- The domineering, controlling aspect of casual conversation; the sense that Grey already owns and directs the people he interacts with and the conversations he participates in
The interesting thing about this observation is that I only find this behavior troubling specifically because Grey is a white, heterosexual, cis-gendered man. Coming from a place of incredible societal privilege, this nonchalant control and dominance over everyone he interacts with is a sinister reminder of the oppression that minorities of all varieties face. Christian has the ability to be confident, cocky, and domineering without a second thought because of the social cache he earns as a socially legitimate member of society. Were he a transgendered man, a black woman, a disabled queer man, a poor Hispanic lesbian—any combination of unprivileged identities, then perhaps his attitude could be re-contextualized and seen as a kind of strength coming out where it is warranted and should be celebrated.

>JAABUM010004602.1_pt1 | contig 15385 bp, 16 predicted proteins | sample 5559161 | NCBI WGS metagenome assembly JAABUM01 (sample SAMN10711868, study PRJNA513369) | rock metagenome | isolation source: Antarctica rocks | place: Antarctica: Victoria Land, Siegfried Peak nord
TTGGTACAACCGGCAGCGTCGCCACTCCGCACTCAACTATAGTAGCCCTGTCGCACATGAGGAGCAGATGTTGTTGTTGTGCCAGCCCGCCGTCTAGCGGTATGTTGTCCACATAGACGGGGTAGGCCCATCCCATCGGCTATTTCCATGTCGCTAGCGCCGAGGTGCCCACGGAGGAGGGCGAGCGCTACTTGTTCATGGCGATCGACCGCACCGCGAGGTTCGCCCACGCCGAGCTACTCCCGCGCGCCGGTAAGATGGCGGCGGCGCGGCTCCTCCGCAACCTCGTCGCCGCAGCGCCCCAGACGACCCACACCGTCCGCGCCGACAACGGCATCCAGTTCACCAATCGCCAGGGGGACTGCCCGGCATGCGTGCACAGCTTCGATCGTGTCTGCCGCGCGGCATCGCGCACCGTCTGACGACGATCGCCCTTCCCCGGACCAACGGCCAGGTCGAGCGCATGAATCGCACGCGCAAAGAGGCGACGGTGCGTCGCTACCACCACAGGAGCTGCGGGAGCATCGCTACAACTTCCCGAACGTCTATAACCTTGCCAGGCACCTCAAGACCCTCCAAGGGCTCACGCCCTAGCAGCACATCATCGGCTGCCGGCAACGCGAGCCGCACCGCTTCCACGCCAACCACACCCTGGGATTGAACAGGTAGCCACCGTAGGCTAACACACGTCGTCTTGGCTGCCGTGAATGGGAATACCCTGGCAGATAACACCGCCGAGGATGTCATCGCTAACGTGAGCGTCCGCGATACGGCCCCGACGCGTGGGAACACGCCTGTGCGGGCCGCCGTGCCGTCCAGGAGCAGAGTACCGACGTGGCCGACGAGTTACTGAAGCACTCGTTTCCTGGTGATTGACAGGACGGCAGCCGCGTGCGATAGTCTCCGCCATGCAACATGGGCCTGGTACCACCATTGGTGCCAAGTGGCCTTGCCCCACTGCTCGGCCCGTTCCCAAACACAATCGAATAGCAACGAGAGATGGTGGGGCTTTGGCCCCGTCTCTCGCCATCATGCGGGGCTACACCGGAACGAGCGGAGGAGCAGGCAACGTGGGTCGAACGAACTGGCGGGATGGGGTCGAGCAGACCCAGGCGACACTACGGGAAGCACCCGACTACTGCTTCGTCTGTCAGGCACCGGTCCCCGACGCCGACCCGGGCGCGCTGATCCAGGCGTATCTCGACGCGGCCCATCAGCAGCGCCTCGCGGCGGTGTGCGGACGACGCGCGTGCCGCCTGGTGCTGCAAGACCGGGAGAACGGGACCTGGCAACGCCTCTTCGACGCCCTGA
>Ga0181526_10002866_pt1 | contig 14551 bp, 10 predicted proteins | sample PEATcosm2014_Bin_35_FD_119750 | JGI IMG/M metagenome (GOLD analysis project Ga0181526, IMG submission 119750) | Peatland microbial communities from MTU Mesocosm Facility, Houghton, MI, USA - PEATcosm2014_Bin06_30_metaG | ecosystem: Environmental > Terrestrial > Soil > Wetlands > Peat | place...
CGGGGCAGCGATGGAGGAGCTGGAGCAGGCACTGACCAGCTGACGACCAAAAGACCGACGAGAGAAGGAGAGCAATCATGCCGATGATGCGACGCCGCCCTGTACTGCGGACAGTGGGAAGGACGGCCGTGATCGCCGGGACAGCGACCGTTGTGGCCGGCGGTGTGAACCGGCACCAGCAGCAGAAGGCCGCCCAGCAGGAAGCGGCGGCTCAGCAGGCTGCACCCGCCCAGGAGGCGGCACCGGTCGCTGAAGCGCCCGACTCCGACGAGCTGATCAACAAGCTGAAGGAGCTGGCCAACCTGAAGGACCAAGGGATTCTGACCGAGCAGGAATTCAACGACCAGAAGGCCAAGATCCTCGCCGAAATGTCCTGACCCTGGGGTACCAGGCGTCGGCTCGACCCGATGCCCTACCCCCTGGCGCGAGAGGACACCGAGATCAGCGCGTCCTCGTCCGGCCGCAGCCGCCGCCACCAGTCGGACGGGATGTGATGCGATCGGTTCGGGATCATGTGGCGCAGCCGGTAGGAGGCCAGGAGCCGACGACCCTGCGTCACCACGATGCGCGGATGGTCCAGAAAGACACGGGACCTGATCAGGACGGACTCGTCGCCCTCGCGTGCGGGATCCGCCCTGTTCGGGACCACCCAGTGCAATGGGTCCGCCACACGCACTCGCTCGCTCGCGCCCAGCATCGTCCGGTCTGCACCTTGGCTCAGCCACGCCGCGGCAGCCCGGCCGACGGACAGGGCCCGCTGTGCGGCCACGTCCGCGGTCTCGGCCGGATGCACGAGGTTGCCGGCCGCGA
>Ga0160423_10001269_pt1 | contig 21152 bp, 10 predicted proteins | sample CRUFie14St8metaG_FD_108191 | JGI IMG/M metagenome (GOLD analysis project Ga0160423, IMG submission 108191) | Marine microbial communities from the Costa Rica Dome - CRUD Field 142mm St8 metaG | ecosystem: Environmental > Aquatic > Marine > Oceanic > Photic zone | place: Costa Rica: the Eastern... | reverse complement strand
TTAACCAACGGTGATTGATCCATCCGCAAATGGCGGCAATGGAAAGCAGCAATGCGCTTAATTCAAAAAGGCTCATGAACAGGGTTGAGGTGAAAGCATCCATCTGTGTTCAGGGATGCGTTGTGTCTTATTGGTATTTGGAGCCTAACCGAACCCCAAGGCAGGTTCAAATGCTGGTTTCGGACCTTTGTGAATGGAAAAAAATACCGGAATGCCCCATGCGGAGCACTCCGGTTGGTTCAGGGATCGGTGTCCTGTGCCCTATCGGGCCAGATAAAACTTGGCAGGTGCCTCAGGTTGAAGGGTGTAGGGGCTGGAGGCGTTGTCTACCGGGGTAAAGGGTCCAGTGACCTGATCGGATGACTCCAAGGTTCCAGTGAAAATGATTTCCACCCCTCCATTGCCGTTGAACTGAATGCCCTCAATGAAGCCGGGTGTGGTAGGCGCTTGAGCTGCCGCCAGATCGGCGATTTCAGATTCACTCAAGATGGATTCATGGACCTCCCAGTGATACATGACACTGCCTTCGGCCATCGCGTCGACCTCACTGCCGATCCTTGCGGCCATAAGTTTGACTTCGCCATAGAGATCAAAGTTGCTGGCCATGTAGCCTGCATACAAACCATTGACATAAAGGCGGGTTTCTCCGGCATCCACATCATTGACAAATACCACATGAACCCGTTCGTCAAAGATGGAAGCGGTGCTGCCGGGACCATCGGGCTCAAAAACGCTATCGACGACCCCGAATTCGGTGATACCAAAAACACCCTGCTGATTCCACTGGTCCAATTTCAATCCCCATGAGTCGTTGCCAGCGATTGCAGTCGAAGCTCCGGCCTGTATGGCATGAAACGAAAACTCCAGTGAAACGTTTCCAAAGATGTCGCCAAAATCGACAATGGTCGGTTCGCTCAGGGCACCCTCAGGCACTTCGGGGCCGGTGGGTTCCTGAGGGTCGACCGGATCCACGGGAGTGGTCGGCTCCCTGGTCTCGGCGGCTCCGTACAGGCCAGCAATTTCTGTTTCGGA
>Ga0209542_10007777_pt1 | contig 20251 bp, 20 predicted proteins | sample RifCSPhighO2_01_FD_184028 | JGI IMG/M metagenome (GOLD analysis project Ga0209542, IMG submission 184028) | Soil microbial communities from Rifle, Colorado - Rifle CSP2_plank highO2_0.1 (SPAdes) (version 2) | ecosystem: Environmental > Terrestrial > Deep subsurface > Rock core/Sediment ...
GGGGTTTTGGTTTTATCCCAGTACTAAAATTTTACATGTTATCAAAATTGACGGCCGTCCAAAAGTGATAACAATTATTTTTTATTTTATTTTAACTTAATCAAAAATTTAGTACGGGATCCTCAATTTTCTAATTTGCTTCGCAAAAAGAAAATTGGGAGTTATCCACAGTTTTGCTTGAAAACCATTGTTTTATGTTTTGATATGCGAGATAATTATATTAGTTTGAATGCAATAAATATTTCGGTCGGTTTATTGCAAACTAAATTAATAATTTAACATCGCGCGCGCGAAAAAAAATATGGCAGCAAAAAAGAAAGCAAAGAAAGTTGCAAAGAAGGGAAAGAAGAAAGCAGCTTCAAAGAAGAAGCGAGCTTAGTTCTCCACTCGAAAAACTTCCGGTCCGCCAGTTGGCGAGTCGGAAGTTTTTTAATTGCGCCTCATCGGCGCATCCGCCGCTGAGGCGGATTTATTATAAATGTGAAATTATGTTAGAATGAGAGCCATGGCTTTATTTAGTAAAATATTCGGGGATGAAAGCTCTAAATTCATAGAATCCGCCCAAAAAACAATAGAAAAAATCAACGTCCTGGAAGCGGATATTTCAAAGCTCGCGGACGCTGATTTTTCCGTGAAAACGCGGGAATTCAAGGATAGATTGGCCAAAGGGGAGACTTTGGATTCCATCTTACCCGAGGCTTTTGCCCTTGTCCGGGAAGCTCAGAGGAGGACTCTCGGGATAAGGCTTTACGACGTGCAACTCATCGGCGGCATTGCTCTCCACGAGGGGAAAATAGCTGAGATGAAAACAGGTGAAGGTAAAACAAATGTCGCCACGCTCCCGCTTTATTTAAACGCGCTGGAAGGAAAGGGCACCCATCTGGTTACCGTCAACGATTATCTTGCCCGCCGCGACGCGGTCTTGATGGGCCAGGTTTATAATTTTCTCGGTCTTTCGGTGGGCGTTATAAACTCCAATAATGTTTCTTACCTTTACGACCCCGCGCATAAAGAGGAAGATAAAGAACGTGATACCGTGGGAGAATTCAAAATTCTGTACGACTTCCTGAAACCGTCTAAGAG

But Grey is… The unspoken. The default. White. Able-bodied. Male. Straight. Cis-gendered. And that he is THE MOST POWERFUL CHARACTER in the book, the most cocky, the most admired character, is frustrating as fuck to anyone who has ever felt less than because of their identity.
That’s all for now, queer kids. Share your thoughts on the book in comments!